I was looking around for ideas on painting my Grey Knights army and found this awesome tutorial at DakkaDakka. I was all fired up to give it a try, but lately Warmachine has been occupying the majority of my time, and I was pretty gung-ho about getting those models painted. I took another class with Matthieu Fontaine at Adepticon this year, and I realized that by combining the color theory that Matthieu taught us with the techniques in the tutorial, I should be able to adapt the technique to my Khador force. And, to be honest, I'm less concerned with the results with the Warmachine models - seriously, there are no "paint snobs" in the Warmachine crowd - half of those guys don't even have their models primed (sorry guys, but it's true!)
To start with, I gathered the three colors I would need for the airbrushing:
I'm using Vallejo Model Air paints, as they have proven to be the least finicky with my airbrushes, and I like being able to use them straight from the bottle. I chose Fire Red as my base color, Italian Red as my highlight color, and made my shading color from Fire Red + a few drops of Ultramarine Blue.
Next, I gathered the models I would be airbrushing:
Pretty much everything in the army that will primarily be red.
Step one was to load my airbrush with the "shading" color, hold the model upside down, and spray from about a sixty-degree angle, which resulted in this:
This gets all of the "low points" of the models covered with the darkest paints, where the shadows would be. (I also painted the cinematic effects on Karchev's smokestacks in the above pic, as I needed that color as a base for those anyway).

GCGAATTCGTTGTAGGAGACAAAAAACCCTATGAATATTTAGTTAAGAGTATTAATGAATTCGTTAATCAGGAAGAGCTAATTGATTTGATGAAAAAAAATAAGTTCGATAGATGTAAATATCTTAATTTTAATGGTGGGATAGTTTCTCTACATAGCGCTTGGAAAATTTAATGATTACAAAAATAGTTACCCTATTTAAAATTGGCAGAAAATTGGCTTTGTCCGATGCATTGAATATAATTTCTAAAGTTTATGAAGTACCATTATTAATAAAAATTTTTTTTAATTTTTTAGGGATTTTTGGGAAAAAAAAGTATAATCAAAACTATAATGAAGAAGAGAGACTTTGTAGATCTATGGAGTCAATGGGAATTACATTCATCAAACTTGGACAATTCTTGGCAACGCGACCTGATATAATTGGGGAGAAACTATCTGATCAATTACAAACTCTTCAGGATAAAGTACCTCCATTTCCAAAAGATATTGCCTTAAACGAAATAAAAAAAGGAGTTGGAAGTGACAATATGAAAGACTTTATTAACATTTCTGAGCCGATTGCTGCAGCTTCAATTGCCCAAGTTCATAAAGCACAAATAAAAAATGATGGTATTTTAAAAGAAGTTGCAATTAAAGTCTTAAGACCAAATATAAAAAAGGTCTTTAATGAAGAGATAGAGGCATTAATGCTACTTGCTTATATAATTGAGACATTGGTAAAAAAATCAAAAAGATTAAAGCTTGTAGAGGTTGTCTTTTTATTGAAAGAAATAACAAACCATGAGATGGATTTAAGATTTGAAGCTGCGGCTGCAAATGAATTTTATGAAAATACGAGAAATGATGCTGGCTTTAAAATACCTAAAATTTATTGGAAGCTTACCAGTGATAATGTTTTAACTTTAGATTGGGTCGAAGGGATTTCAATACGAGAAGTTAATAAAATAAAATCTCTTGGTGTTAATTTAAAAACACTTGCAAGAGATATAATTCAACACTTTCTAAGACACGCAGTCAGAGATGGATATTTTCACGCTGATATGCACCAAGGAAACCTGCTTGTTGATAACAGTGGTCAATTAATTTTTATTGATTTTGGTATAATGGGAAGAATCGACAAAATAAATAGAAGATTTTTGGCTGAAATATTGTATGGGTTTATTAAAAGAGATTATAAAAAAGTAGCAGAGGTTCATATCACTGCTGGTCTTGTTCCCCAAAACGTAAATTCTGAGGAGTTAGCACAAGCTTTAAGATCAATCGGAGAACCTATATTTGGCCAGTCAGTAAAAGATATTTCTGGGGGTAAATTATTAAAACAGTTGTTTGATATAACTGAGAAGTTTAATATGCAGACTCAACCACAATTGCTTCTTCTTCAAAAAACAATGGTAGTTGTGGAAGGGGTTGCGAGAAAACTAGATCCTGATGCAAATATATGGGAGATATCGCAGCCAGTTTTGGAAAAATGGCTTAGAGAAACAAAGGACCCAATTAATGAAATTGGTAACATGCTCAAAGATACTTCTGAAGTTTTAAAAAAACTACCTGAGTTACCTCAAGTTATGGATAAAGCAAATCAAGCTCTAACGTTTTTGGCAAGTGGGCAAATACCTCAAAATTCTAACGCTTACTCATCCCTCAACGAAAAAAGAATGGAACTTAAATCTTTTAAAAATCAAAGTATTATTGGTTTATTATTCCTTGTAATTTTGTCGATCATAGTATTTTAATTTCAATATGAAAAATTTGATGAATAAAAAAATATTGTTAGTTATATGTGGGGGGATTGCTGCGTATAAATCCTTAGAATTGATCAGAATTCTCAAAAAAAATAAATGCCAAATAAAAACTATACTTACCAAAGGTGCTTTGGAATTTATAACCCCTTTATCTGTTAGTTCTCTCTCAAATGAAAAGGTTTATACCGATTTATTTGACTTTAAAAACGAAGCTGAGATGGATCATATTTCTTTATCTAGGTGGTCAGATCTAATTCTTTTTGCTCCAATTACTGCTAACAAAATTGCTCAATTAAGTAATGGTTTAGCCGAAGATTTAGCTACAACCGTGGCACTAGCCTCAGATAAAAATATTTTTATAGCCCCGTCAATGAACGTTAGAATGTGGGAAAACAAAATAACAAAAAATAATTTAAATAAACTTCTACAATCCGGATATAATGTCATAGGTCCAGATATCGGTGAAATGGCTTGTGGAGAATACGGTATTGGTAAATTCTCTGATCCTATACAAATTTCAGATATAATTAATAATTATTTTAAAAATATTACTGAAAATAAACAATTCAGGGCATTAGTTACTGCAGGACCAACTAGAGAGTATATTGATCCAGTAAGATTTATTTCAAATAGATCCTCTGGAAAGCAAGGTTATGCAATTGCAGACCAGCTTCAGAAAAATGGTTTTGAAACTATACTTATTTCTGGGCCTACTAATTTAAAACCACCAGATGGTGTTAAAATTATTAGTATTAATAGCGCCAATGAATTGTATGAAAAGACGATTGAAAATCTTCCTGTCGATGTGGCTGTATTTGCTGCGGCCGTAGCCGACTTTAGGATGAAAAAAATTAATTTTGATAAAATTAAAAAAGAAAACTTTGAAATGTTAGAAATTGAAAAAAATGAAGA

Next, I loaded the airbrush with the Fire Red and, with the model right-side-up this time, sprayed from above, again at probably a sixty- or seventy-degree angle:
...this gets the "main" color on the model, while leaving the darker color underneath & in the recesses.
Next, I loaded the airbrush with the Italian Red and sprayed from above at a more severe angle, probably closer to eighty degrees, and from a bit farther away:
This gets the lightest "highlight" color on the highest points. Here's a pic in the lightbox where it's a bit easier to see the effect:
Now, I wanted to see if I could finish the above models to a decent standard fairly quickly - I grabbed the Juggernaut warjack and gave it a coat of Boltgun Metal on the axe, joints & rivets, Tin Bitz on the axe & shoulders, Chaos Black on the edges of the armor, and Fortress Grey on the base:
Next, I gave the axe, claws & base a wash of my APJ Black wash. When that was dry, I gave the axe & claws a quick drybrush with Mithril Silver, and gave the exhaust stacks a bit of Forge World Black Soot weathering powder:
Last, I gave the model a spray with some matte sealer and added some of Secret Weapon Miniatures crushed glass snow effects and an Army Painter Winter Tuft as an accent:
Overall, I'm pretty pleased with the result - the three pics above were taken with lighting only from the sides at table level, so you can see the shading effect of the zenital airbrushing technique. The only unexpected thing that happened is apparently when I sprayed the model with matte sealer, it dislodged some of the weathering powder, which blew on to the top of the model. (This was my first time working with weathering powders, I will fix them with mineral spirits before clearcoating from now on). It only took about thirty minutes to airbrush all of the models, and probably another 30 - 40 minutes total to finish the above model, and that was mostly because I had to keep stopping to go look at a reference pic, since I'm not familiar enough with the Warmachine paint schemes yet to do it from memory. This is definitely a technique I'll be using in the future...